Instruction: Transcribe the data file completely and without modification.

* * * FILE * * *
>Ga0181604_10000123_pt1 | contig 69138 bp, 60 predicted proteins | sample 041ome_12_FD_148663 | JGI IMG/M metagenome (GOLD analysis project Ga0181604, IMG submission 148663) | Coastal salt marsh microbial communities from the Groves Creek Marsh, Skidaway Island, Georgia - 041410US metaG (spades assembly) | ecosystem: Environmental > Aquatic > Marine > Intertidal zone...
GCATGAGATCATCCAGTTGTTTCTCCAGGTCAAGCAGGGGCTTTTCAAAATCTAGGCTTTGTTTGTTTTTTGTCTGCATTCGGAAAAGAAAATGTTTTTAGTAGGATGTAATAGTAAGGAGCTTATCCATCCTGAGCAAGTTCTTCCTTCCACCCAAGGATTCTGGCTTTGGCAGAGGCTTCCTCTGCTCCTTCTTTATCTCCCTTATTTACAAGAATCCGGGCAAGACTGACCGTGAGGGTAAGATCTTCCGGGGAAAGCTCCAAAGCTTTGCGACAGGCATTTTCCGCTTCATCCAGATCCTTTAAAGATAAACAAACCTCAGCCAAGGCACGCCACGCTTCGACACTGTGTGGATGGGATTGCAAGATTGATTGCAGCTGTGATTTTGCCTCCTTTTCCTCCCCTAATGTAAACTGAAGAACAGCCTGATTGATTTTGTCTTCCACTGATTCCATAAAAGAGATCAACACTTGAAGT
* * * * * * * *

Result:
>Ga0181604_10000123_pt1 | contig 69138 bp, 60 predicted proteins | sample 041ome_12_FD_148663 | JGI IMG/M metagenome (GOLD analysis project Ga0181604, IMG submission 148663) | Coastal salt marsh microbial communities from the Groves Creek Marsh, Skidaway Island, Georgia - 041410US metaG (spades assembly) | ecosystem: Environmental > Aquatic > Marine > Intertidal zone...
GCATGAGATCATCCAGTTGTTTCTCCAGGTCAAGCAGGGGCTTTTCAAAATCTAGGCTTTGTTTGTTTTTTGTCTGCATTCGGAAAAGAAAATGTTTTTAGTAGGATGTAATAGTAAGGAGCTTATCCATCCTGAGCAAGTTCTTCCTTCCACCCAAGGATTCTGGCTTTGGCAGAGGCTTCCTCTGCTCCTTCTTTATCTCCCTTATTTACAAGAATCCGGGCAAGACTGACCGTGAGGGTAAGATCTTCCGGGGAAAGCTCCAAAGCTTTGCGACAGGCATTTTCCGCTTCATCCAGATCCTTTAAAGATAAACAAACCTCAGCCAAGGCACGCCACGCTTCGACACTGTGTGGATGGGATTGCAAGATTGATTGCAGCTGTGATTTTGCCTCCTTTTCCTCCCCTAATGTAAACTGAAGAACAGCCTGATTGATTTTGTCTTCCACTGATTCCATAAAAGAGATCAACACTTGAAGT